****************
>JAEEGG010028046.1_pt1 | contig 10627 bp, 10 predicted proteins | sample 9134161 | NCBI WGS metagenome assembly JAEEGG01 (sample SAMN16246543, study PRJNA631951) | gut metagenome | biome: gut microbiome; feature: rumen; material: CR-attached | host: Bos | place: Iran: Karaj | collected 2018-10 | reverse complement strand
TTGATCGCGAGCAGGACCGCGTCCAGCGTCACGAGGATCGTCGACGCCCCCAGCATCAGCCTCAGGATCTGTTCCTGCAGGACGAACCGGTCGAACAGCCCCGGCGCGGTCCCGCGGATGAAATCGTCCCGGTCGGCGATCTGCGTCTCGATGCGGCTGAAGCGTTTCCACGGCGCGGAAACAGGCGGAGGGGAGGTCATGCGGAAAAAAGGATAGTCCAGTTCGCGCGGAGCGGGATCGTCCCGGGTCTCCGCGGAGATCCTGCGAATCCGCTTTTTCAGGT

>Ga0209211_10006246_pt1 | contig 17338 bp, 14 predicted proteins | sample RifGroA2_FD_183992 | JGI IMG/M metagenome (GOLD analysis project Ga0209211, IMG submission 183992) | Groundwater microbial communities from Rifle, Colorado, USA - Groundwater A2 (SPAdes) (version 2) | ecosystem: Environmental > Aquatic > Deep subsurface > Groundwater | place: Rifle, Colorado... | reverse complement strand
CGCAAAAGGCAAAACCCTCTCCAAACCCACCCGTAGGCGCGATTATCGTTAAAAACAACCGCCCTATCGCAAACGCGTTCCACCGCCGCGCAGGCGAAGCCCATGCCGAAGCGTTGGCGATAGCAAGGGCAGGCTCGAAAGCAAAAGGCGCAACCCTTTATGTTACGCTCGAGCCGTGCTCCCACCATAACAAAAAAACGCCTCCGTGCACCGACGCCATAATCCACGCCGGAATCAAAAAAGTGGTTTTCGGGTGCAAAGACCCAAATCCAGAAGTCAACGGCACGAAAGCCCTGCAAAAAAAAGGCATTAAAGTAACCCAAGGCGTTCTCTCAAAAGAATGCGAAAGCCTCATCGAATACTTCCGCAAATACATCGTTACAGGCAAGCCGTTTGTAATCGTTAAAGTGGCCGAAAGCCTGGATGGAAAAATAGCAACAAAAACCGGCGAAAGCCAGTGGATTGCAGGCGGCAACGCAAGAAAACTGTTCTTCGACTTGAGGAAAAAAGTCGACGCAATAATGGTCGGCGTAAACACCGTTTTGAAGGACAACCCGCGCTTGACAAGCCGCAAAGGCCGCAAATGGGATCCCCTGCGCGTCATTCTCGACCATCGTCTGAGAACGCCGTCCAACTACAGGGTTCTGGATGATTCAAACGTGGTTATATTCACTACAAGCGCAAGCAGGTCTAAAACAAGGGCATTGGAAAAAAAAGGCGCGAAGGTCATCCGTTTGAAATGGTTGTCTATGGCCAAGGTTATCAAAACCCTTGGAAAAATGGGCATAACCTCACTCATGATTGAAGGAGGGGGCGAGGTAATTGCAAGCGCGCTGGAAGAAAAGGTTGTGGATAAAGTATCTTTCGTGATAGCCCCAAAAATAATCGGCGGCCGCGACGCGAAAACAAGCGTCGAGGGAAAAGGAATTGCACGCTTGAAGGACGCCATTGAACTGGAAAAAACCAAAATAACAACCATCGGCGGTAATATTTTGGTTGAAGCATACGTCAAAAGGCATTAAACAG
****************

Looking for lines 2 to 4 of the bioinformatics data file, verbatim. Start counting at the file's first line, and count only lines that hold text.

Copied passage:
TTGATCGCGAGCAGGACCGCGTCCAGCGTCACGAGGATCGTCGACGCCCCCAGCATCAGCCTCAGGATCTGTTCCTGCAGGACGAACCGGTCGAACAGCCCCGGCGCGGTCCCGCGGATGAAATCGTCCCGGTCGGCGATCTGCGTCTCGATGCGGCTGAAGCGTTTCCACGGCGCGGAAACAGGCGGAGGGGAGGTCATGCGGAAAAAAGGATAGTCCAGTTCGCGCGGAGCGGGATCGTCCCGGGTCTCCGCGGAGATCCTGCGAATCCGCTTTTTCAGGT

>Ga0209211_10006246_pt1 | contig 17338 bp, 14 predicted proteins | sample RifGroA2_FD_183992 | JGI IMG/M metagenome (GOLD analysis project Ga0209211, IMG submission 183992) | Groundwater microbial communities from Rifle, Colorado, USA - Groundwater A2 (SPAdes) (version 2) | ecosystem: Environmental > Aquatic > Deep subsurface > Groundwater | place: Rifle, Colorado... | reverse complement strand
CGCAAAAGGCAAAACCCTCTCCAAACCCACCCGTAGGCGCGATTATCGTTAAAAACAACCGCCCTATCGCAAACGCGTTCCACCGCCGCGCAGGCGAAGCCCATGCCGAAGCGTTGGCGATAGCAAGGGCAGGCTCGAAAGCAAAAGGCGCAACCCTTTATGTTACGCTCGAGCCGTGCTCCCACCATAACAAAAAAACGCCTCCGTGCACCGACGCCATAATCCACGCCGGAATCAAAAAAGTGGTTTTCGGGTGCAAAGACCCAAATCCAGAAGTCAACGGCACGAAAGCCCTGCAAAAAAAAGGCATTAAAGTAACCCAAGGCGTTCTCTCAAAAGAATGCGAAAGCCTCATCGAATACTTCCGCAAATACATCGTTACAGGCAAGCCGTTTGTAATCGTTAAAGTGGCCGAAAGCCTGGATGGAAAAATAGCAACAAAAACCGGCGAAAGCCAGTGGATTGCAGGCGGCAACGCAAGAAAACTGTTCTTCGACTTGAGGAAAAAAGTCGACGCAATAATGGTCGGCGTAAACACCGTTTTGAAGGACAACCCGCGCTTGACAAGCCGCAAAGGCCGCAAATGGGATCCCCTGCGCGTCATTCTCGACCATCGTCTGAGAACGCCGTCCAACTACAGGGTTCTGGATGATTCAAACGTGGTTATATTCACTACAAGCGCAAGCAGGTCTAAAACAAGGGCATTGGAAAAAAAAGGCGCGAAGGTCATCCGTTTGAAATGGTTGTCTATGGCCAAGGTTATCAAAACCCTTGGAAAAATGGGCATAACCTCACTCATGATTGAAGGAGGGGGCGAGGTAATTGCAAGCGCGCTGGAAGAAAAGGTTGTGGATAAAGTATCTTTCGTGATAGCCCCAAAAATAATCGGCGGCCGCGACGCGAAAACAAGCGTCGAGGGAAAAGGAATTGCACGCTTGAAGGACGCCATTGAACTGGAAAAAACCAAAATAACAACCATCGGCGGTAATATTTTGGTTGAAGCATACGTCAAAAGGCATTAAACAG